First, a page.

Tim Benz: For Steelers' Artie Burns, it's time for talent to prevail
It's our second installment of "Stairway to Seven." Seven Steelers in seven days who could elevate the team to from what they were a year ago to a potential seventh Super Bowl championship.
Not the Killer B's. Not Cam Heyward. Not the standout offensive line. Guys who have more to give that can help close the gap between the Steelers and another title which has eluded them for a decade now.
Today's nominee is cornerback Artie Burns.
You can read about Joe Haden to get some of the defensive numbers as to why the corners need to be better.
But would it surprise you, as it did me, that Pro Football Focus gave Burns a better grade for his 2017 campaign than it did Haden?
In Jack-Johnson-esque fashion via the hockey world, this may be where the analytics and the eye test go in divergent directions.
When they were both healthy, I can't see how the argument can be made that Burns was better than Haden. Based on how he looked in the second half of the season, I also can't see how Burns could be called above average, given that the Steelers were considering benching the former first-round pick in favor of Cam Sutton heading into the Texans game on Christmas.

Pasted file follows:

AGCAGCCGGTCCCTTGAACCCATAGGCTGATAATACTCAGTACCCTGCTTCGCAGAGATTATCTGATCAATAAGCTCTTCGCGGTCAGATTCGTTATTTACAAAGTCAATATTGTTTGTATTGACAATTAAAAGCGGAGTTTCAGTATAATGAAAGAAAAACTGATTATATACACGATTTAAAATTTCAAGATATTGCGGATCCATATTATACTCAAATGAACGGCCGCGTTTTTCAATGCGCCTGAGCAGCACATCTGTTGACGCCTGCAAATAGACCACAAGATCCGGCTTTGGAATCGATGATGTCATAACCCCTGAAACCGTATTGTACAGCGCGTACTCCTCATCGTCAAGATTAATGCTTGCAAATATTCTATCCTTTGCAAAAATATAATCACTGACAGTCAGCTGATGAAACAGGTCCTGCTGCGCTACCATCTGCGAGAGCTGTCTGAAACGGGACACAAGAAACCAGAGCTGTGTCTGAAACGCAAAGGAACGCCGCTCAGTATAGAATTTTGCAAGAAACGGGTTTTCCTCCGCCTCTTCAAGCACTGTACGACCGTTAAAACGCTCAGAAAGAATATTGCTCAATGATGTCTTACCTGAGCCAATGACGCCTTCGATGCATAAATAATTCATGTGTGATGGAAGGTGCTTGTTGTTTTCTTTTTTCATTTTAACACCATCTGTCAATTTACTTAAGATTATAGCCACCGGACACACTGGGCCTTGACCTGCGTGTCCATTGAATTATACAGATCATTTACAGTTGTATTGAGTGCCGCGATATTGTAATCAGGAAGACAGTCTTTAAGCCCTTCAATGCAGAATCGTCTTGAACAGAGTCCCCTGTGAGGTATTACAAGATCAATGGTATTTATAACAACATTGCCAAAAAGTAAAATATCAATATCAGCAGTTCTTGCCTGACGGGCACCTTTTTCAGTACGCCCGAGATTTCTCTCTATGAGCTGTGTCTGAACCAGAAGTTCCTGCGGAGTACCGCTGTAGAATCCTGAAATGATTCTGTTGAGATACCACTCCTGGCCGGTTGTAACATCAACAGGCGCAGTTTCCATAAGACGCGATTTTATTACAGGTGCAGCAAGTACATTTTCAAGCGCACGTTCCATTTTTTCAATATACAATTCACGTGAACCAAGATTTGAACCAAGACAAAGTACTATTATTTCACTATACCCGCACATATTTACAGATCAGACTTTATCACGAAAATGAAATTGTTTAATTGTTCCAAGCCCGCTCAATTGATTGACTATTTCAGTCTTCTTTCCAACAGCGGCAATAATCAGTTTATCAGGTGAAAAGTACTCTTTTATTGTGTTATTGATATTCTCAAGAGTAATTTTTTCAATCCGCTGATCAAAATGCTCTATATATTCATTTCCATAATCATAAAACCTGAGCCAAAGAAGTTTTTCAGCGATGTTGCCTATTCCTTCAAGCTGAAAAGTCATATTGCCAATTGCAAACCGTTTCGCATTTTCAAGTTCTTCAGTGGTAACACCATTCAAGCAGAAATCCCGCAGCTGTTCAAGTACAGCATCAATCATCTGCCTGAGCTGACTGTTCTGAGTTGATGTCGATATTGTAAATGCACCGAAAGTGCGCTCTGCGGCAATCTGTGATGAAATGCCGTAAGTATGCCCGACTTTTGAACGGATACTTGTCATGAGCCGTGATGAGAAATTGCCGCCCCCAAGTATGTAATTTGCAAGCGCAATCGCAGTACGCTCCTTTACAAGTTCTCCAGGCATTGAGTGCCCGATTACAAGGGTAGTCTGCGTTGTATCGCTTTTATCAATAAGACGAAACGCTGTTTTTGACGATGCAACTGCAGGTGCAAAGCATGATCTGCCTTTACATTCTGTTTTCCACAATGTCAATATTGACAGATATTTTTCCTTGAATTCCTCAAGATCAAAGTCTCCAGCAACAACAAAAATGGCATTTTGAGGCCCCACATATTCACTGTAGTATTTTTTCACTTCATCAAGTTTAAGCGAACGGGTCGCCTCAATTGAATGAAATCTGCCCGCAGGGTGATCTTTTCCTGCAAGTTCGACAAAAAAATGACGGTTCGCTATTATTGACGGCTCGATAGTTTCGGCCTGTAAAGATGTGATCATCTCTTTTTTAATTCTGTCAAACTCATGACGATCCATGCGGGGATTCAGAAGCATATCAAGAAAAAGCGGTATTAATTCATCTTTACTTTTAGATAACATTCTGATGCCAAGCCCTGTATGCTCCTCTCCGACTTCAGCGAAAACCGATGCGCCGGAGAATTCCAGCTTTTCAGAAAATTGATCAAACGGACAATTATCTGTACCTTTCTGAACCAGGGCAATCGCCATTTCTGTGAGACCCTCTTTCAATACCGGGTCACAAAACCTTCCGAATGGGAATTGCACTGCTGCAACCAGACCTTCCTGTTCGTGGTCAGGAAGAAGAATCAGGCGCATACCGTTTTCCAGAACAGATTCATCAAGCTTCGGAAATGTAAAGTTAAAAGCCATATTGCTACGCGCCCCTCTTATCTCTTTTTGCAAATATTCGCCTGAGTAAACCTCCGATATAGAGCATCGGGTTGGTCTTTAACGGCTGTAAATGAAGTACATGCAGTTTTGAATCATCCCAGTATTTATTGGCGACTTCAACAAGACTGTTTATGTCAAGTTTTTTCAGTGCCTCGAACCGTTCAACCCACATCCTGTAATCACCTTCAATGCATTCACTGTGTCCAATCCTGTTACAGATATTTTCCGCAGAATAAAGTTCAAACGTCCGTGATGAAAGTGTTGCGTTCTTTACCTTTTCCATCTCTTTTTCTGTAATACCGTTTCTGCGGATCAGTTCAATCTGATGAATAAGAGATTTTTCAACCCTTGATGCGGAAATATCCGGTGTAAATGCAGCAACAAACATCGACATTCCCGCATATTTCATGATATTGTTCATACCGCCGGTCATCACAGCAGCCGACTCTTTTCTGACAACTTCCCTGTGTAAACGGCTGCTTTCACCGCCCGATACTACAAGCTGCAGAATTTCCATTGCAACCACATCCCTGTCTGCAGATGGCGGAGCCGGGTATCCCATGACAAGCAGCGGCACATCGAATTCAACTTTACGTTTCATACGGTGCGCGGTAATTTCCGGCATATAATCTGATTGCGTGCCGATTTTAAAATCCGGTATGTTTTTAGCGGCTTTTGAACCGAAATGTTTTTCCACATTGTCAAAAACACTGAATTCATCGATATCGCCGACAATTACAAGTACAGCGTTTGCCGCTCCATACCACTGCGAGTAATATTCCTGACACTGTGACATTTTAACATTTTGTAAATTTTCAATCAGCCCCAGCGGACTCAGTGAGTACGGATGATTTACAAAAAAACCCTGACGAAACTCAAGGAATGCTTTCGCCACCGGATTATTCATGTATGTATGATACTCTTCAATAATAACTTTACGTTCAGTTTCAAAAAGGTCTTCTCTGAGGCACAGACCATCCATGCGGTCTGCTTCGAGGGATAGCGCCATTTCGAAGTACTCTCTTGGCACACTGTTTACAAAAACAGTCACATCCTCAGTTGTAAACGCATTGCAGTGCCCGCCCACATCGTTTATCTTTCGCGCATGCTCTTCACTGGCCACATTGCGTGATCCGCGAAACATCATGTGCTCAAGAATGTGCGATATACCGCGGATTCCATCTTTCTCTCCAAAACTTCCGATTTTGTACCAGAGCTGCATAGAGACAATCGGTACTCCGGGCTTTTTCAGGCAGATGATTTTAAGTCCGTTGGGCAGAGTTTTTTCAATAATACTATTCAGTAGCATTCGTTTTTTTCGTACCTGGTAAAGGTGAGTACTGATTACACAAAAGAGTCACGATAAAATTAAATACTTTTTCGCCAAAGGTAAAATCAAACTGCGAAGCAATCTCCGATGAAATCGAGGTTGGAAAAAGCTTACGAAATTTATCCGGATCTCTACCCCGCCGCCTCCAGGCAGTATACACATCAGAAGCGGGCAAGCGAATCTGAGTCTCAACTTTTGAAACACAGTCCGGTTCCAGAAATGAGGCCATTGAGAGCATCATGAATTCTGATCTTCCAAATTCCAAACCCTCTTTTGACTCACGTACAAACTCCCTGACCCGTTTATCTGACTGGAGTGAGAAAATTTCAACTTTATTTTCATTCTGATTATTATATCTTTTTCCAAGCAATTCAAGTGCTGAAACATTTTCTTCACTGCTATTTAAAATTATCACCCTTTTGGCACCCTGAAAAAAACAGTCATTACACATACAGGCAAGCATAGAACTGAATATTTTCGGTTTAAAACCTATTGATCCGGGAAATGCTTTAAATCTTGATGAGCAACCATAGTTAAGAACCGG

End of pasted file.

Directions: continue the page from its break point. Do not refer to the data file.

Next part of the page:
Whatever good tape and grades Burns acquired likely hinged on his play early in the season. For the first month or so, Burns looked like he had improved on a rookie season that showed progress toward the end of 2016.
Facing some ragged quarterbacks — and playing behind a front seven that seemed to have a better pass rush early in the season — aided the second year corner from Miami.
However, a midseason lull that started in late October with some rough games against the Lions, Colts and Titans left Steelers fans wondering if Burns' job could be in jeopardy come training camp if Sutton continues his upward trajectory.
It may not just be the fans wondering that. I bet the coaches are considering that prospect, too.
Like Haden, Burns had just one interception last year. That needs to change. Especially for a corner who takes a fair amount of chances.
As we have seen with Jarvis Jones and now Bud Dupree, after the third year, it's fair to start asking if a former first-round pick with this many questions is worth keeping around for his fifth-year option. In a perfect world, Burns will render that decision moot six months from now.
Much like his 2016 draft partner in crime, Sean Davis, potential needs to stop being potential. It needs to manifest into talent, production, and consistency if the Steelers' defense has any prayer of improving on last year's results.
That starts at corner. And that starts with Artie Burns.